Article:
mzIdentML 1.0 export support was added in Mascot 2.3. Mascot 2.4.1 and newer (including Mascot 2.5) export mzIdentML 1.1, so if you have Mascot 2.4, it’s a good reason to update to the latest patch release. To export search results, as described in the help page, simply click the Export button (in Protein Family Summary) or choose Export Search Results in the format controls (in Peptide Summary), and then choose mzIdentML as the export format. The checkboxes for optional protein and peptide information control how much additional information about protein hits and input queries should be included. It is normally fine to leave the controls at their default settings, unless you require a specific item of information in the exported file. We’ll return to this topic in part 2.

What can you do with mzIdentML files?

Once you have exported search results as mzIdentML, what can you do with it? If you are a software developer, you’re in luck: there are at least jMzIdentML (Java, mzIdentML 1.1), mzID (R, 1.0 and 1.1), and OpenMS (C++, 1.1), all of which seem to provide a comprehensive support for all the features of the format. The mzidLibrary package for Java probably contains an API for reading and writing mzIdentML files as well, although it is not obvious from their documentation how to access the API.

If you are not a software developer and want to actually analyse the mzIdentML file contents, until a couple of years ago there was not much software support. The situation seems to be improving slowly but steadily. The following is a fairly comprehensive list of programs able to process mzIdentML files.

For general data processing, visualisation and interpretation, there are Scaffold (by Proteome Software), PeptideShaker and Mascot Insight. Scaffold 4 can both read and write mzIdentML files and perform a number of processing tasks on them. PeptideShaker accepts mzIdentML input files as long as the corresponding MGF file is available. Mascot Insight can import any mzIdentML file, whether from Mascot or some other source, after which it behaves like any other data set; you can view and navigate the identified proteins and peptides, generate reports (protein–protein interactions, Venn diagrams, any number of plots), etc. Insight can also import the Scaffold-generated combination of mzIdentML and sqml files for quantitative data sets, as mzIdentML on its own does not support quantitation.

For simple visualisation, ProteoIDViewer is a nifty little application. It offers a read-only view to the mzIdentML file, including both protein and peptide centric views and optionally displaying fragment spectra (if the corresponding MGF or mzML file is loaded separately). If you tick the Matched Fragment Ions box in the Mascot export options, the display will contain the labelled, matched peaks. The application also has a tab for basic peptide–spectrum match statistics and, in decoy search results, FDR calculation. However, if you export a Mascot decoy search and load it in ProteoIDViewer, you will not see any decoy matches. This is because Mascot exports only matches to the target database, while ProteoIDViewer expects the file to contain both target and decoy matches.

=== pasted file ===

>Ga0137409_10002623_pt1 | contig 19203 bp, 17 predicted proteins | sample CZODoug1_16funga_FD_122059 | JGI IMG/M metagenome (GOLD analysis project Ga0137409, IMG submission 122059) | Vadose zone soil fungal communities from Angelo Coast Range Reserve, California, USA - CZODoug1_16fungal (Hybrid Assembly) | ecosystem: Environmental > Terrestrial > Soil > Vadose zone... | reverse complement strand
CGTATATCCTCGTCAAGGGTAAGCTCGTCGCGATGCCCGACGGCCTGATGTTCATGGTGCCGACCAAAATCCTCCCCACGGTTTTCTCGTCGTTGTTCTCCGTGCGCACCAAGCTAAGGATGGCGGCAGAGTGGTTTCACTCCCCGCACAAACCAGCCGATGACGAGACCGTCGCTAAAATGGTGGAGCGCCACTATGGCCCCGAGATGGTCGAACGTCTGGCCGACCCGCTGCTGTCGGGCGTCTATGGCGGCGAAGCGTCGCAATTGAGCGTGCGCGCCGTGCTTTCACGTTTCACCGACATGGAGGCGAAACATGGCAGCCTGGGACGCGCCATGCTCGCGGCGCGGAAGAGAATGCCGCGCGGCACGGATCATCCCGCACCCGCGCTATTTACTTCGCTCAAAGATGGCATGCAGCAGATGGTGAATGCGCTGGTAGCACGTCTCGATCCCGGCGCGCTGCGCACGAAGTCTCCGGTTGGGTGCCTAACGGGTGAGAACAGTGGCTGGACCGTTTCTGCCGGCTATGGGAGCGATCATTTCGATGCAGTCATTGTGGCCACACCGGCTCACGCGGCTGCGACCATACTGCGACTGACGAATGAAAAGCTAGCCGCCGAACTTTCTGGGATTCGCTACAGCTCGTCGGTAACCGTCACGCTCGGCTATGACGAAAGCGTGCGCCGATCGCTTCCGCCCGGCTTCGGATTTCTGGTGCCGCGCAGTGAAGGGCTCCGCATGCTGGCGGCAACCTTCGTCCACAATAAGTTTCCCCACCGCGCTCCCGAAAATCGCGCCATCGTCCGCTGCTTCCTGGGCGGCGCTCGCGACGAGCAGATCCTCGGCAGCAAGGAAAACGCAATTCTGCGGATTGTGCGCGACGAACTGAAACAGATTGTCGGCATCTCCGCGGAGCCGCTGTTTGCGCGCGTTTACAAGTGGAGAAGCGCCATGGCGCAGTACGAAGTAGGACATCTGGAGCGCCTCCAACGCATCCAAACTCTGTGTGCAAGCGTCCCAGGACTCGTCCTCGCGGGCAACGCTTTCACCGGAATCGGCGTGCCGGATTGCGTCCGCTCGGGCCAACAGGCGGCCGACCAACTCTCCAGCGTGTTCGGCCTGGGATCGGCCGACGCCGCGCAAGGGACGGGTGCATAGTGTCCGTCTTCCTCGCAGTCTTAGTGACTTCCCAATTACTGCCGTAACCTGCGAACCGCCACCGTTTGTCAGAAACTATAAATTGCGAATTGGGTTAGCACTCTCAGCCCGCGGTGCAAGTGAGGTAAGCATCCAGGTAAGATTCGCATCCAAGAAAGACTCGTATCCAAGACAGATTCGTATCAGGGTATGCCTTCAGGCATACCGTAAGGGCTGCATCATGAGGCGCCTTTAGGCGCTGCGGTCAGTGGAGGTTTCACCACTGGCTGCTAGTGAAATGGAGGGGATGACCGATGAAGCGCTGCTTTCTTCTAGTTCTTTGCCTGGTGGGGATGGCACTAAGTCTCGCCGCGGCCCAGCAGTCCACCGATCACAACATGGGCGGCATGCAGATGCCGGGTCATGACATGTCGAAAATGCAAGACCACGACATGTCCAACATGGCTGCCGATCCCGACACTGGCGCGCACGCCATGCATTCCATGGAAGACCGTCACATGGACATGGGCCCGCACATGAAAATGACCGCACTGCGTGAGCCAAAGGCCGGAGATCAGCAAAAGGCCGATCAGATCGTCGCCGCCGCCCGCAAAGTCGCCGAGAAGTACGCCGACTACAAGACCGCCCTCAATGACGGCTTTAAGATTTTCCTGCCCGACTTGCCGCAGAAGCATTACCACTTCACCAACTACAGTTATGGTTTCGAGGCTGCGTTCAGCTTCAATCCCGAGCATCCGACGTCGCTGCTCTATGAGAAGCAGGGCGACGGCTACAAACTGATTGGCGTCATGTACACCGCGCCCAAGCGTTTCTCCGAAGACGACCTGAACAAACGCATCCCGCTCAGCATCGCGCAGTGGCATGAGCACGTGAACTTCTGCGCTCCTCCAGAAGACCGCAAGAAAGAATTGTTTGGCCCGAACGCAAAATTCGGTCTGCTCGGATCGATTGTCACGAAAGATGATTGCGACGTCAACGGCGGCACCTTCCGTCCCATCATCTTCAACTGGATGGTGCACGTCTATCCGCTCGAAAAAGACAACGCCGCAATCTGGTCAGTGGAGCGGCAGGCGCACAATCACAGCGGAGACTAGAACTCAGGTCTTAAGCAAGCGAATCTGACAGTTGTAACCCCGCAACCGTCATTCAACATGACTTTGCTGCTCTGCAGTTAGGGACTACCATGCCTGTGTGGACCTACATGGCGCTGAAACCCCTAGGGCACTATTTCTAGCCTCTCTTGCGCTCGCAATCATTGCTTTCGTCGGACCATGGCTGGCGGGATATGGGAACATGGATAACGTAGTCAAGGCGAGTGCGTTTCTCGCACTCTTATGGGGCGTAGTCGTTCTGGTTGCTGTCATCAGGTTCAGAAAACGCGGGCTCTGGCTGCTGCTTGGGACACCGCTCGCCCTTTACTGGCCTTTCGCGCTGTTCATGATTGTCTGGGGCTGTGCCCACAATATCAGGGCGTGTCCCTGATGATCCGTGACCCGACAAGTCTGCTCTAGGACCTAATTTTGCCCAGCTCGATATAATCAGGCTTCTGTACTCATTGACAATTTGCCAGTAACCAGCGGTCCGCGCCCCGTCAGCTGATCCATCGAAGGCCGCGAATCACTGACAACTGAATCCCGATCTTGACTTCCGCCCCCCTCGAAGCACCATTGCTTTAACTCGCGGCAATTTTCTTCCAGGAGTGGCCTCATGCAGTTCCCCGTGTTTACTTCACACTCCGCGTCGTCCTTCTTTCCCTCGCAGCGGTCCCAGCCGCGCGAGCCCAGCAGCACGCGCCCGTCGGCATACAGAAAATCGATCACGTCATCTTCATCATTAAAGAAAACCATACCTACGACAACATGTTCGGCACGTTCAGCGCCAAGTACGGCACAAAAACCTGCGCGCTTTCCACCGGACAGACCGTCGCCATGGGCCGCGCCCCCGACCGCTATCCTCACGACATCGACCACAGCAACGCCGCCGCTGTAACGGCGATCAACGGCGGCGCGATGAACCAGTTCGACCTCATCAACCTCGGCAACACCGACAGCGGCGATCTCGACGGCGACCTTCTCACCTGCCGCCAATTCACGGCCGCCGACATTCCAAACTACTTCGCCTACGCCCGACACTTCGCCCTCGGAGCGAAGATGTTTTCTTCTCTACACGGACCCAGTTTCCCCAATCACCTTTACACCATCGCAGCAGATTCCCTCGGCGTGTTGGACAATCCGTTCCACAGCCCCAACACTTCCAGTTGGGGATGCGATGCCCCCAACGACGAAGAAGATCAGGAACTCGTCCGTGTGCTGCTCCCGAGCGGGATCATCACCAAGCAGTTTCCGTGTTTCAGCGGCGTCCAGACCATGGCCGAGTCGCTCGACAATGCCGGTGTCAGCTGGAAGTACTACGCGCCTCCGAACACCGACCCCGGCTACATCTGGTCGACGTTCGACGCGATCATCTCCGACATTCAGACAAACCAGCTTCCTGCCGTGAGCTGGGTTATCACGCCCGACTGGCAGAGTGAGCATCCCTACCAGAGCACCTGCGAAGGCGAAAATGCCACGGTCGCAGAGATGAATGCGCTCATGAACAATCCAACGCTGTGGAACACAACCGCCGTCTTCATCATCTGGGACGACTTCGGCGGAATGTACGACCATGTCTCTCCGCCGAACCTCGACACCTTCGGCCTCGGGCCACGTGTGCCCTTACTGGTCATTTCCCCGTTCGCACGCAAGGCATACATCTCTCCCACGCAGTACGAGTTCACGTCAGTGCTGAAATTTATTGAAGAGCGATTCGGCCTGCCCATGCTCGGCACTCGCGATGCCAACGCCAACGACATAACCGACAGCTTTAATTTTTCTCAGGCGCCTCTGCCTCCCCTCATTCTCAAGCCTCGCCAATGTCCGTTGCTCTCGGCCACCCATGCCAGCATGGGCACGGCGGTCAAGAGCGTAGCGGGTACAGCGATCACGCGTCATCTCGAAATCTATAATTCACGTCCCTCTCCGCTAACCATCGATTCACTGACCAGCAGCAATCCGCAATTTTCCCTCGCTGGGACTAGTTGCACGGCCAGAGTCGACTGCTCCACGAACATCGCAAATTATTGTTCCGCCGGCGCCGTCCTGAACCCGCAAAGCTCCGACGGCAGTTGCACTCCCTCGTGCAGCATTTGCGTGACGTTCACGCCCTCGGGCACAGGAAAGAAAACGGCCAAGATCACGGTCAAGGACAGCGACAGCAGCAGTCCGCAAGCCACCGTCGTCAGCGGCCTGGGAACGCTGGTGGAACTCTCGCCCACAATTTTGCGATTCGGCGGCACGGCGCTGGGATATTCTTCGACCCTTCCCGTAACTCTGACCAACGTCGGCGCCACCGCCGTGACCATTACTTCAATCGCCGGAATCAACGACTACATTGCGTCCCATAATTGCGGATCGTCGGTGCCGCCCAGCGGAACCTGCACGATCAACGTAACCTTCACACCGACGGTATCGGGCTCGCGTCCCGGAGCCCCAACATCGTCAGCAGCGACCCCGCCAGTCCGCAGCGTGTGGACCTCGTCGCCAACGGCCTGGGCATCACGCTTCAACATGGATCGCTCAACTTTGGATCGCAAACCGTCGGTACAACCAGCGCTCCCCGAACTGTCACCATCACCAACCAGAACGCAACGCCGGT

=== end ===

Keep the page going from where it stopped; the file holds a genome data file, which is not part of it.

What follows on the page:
More specialised mzIdentML tools include IDPicker 3 (peptide filtering and protein inference), PAnalyzer (protein inference) and BiblioSpec (create spectral libraries from mzIdentML and MGF files, part of Skyline). The mzidLibrary mentioned above reads mzIdentML and contains functions for protein inference and peptide score thresholding among other things. The library is used at least by ProteoAnnotator.

And that seems to be about it, at least as far as I have been able to find out. There is also mzidValidator for validating mzIdentML files, but we’ll talk about this tool more in part 2. If you know of more mzIdentML-reading software, please leave a link in the comments!

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7 comments on “PSI file formats, part 1: mzIdentML

  1. Alejandro Aguilar on said:


    I have a problem.

    I need mzIdentML v1.1 but, the mascot 2.3 export to v1.0
    Are there any conversion to v1.1 from v1.0?


    • John Cottrell on said:

      mzIdentML 1.1 was released well after Mascot Server 2.3. We added support for mzIdentML 1.1 in Mascot Server 2.4.1, released in 2012. I don’t know of any converter.

  2. Witold on said:

    Dear John,

    I have mascot .dat files and need to convert them to mzIdentML files. Is there a stand alone command tool you could recommend?

    Thank you

    • John Cottrell on said:

      You can run the export script at the command line –

  3. Juan A. Vizcaino on said:

    For data visualisation, PRIDE Inspector works really very well and it is actively maintained.

    PRIDE Inspector is open source (free to use) and can be downloaded from:

    The most recent PRIDE Inspector publication in MCP (describing the support for mzIdentML, but also mzTab) is: You can read all the details there and test the tool.

    The original publication is here:

  4. Samyak sharma on said:

    This is very useful and great post!

  5. zensly on said:

    Great information. Keep Up The Good Work
    Thank you for sharing with us